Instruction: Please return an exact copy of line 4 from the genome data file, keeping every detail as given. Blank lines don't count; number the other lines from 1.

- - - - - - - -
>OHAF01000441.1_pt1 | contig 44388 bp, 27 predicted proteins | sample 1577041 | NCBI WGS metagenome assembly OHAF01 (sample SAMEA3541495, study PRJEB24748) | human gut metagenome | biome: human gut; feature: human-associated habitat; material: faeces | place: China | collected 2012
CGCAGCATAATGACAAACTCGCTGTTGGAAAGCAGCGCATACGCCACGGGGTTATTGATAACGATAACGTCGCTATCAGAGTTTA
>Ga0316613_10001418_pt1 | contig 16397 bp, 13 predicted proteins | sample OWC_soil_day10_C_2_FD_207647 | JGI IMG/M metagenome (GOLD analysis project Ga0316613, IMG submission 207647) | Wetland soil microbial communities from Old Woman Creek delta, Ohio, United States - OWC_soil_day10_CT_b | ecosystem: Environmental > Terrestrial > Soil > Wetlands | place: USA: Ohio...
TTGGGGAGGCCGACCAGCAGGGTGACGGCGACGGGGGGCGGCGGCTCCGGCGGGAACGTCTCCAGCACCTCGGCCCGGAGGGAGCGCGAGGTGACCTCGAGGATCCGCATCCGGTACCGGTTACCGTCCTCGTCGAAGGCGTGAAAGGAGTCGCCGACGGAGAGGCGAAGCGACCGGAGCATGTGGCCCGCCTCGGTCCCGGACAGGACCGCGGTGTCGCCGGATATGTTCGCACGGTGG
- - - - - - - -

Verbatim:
TTGGGGAGGCCGACCAGCAGGGTGACGGCGACGGGGGGCGGCGGCTCCGGCGGGAACGTCTCCAGCACCTCGGCCCGGAGGGAGCGCGAGGTGACCTCGAGGATCCGCATCCGGTACCGGTTACCGTCCTCGTCGAAGGCGTGAAAGGAGTCGCCGACGGAGAGGCGAAGCGACCGGAGCATGTGGCCCGCCTCGGTCCCGGACAGGACCGCGGTGTCGCCGGATATGTTCGCACGGTGG